Cornwall’s answer to Foster’s fruit picking offer

Photo by the author of the Ukrainian Cross, near Mylor Bridge, Cornwall

Torbay MP Kevin Foster may think it’s acceptable to view Ukraine’s beleaguered citizens as the UK’s fruit and daffodil pickers of the future (see The tweet heartless Kevin Foster didn’t want you to see – West Country Voices).

But more than 100 members of the public gathered today at the Ukrainian Cross on a country lane, just above the village of Mylor Bridge, in support of a very different opinion.

The Cross was erected in 1948 as an expression of gratitude from Ukrainian citizens who’d been given refuge in wartime Britain. Many stayed after the war, and the Cross, now somewhat tucked away in the hedgerow but always adorned with the blue and yellow Ukrainian colours, became part of the scenery.

People from all faiths joined together at the impromptu meeting, showing solidarity with those facing death and destruction at the hands of Russian aggression. Many had links to the site – one young man said his grandfather had married and settled in Flushing after the war, and had helped build the Cross – while others were there to feel they were doing something to show the depth of support for the Ukraine amongst ordinary Brits.

Today, with a very English Spring beckoning – lambs calling in the fields, the scent of wild garlic – the monument took centre stage as flowers and flags were laid, and people spoke of why they’d come to pay their respects.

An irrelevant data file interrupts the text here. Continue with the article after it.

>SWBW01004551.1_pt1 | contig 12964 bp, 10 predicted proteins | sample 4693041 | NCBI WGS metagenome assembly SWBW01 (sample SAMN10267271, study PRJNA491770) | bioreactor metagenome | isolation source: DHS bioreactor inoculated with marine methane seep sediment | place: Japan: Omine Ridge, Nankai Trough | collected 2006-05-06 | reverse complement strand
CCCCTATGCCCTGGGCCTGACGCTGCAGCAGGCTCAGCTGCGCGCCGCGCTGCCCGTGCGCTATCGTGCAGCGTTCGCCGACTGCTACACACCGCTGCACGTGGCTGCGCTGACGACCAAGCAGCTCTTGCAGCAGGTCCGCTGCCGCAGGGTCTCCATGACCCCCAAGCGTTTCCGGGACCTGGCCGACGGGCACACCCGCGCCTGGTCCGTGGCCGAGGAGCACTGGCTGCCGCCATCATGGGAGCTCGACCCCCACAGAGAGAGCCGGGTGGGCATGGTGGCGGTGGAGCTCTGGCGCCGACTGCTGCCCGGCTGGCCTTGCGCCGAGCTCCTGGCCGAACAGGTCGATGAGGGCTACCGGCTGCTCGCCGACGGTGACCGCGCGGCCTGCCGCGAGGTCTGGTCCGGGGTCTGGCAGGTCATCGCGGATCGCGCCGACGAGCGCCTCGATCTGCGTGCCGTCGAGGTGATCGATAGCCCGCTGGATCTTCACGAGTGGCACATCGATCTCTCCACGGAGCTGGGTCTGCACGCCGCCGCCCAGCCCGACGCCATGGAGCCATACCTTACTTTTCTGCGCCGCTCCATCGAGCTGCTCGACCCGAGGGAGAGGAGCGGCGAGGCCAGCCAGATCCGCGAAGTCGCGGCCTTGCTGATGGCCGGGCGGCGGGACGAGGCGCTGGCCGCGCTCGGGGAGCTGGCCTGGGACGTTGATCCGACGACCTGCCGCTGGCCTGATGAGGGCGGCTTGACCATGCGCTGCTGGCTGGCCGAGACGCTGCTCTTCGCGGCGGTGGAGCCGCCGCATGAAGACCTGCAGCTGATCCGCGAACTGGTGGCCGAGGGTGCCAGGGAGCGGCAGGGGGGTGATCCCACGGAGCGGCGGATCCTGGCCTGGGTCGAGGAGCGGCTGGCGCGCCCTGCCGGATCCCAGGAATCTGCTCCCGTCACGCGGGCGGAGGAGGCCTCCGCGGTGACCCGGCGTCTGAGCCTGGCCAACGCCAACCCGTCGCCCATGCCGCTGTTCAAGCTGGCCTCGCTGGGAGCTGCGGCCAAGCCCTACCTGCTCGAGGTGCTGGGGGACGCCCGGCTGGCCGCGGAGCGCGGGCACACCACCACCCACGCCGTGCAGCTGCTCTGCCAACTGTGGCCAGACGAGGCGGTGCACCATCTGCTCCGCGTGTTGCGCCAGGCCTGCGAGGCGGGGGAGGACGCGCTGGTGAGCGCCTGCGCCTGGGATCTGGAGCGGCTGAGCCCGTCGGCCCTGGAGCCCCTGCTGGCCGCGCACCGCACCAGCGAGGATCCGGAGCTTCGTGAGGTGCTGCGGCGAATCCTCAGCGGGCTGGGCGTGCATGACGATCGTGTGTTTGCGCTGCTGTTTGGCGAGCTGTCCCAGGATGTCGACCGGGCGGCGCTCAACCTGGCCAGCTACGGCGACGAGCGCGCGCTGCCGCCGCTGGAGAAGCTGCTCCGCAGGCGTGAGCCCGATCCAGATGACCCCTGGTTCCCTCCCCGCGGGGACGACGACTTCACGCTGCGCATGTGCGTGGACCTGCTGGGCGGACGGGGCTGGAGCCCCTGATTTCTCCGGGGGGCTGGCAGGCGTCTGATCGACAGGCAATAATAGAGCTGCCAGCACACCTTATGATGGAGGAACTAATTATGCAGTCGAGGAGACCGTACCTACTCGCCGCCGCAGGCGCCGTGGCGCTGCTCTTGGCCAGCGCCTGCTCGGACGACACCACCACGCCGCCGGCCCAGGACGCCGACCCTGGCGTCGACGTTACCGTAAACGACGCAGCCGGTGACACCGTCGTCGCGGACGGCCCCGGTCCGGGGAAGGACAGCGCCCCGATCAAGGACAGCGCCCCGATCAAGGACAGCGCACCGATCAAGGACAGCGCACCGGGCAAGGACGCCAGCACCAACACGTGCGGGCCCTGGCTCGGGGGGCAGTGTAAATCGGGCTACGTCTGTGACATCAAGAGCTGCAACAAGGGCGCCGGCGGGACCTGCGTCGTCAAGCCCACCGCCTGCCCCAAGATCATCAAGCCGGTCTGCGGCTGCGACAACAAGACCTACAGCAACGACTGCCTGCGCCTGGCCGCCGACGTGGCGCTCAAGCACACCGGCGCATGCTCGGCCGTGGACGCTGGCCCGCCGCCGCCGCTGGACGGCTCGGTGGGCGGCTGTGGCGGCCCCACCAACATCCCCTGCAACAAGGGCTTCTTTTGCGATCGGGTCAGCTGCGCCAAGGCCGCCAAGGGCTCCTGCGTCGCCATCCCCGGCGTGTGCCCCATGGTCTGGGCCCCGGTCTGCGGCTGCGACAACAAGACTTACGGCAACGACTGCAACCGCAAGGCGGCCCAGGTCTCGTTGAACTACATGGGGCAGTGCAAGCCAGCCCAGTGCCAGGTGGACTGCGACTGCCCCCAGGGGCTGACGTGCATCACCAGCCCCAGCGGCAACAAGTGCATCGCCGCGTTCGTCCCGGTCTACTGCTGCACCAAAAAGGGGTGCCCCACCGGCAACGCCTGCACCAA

Cornwall was at the heart of several speeches, with the Bishop of Truro saying:

‘This cross speaks of service and sacrifice, of life and of liberty. And today, we as a country need to express that same spirit, not least by offering the kind of hospitality that was offered here so many years ago and is an enduring sign of the welcome that we ought to be affording those who are fleeing from war.

“Not, if I may say so, offering them jobs here as fruit pickers, but recognizing them as refugees from a conflict that is not of their own devising.”

His thoughts were echoed by a self-proclaimed ‘average Joe’, OTS transport manager Craig George, sporting yellow trousers and a blue shirt, who said

“I’m just an average Joe, a local bus driver – I visited Ukraine several years ago with 17 of my colleagues to look around the country and learn a little bit about it, but we came back with so much more.

“They are remarkable people, friendly and welcoming, and I think now, especially in a rural area in Cornwall where we have the space, the infrastructure, the schools that are closing because they’re empty, we’re in a position to offer refuge to those who need it.

“I would implore everybody to write to your local MP and tell them that you support the Ukraine. The more people that just ram that home and say now is the time to help these people, visa-free, enter the UK for work or for refuge, the better. Please write.”